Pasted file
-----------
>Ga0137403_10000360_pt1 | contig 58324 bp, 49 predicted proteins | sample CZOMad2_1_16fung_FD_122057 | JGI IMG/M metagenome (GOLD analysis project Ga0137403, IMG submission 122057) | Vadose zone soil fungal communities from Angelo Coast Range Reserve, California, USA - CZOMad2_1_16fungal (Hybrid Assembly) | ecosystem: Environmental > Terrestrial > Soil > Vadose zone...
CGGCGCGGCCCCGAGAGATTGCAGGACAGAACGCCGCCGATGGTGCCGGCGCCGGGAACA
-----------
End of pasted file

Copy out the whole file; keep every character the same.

>Ga0137403_10000360_pt1 | contig 58324 bp, 49 predicted proteins | sample CZOMad2_1_16fung_FD_122057 | JGI IMG/M metagenome (GOLD analysis project Ga0137403, IMG submission 122057) | Vadose zone soil fungal communities from Angelo Coast Range Reserve, California, USA - CZOMad2_1_16fungal (Hybrid Assembly) | ecosystem: Environmental > Terrestrial > Soil > Vadose zone...
CGGCGCGGCCCCGAGAGATTGCAGGACAGAACGCCGCCGATGGTGCCGGCGCCGGGAACA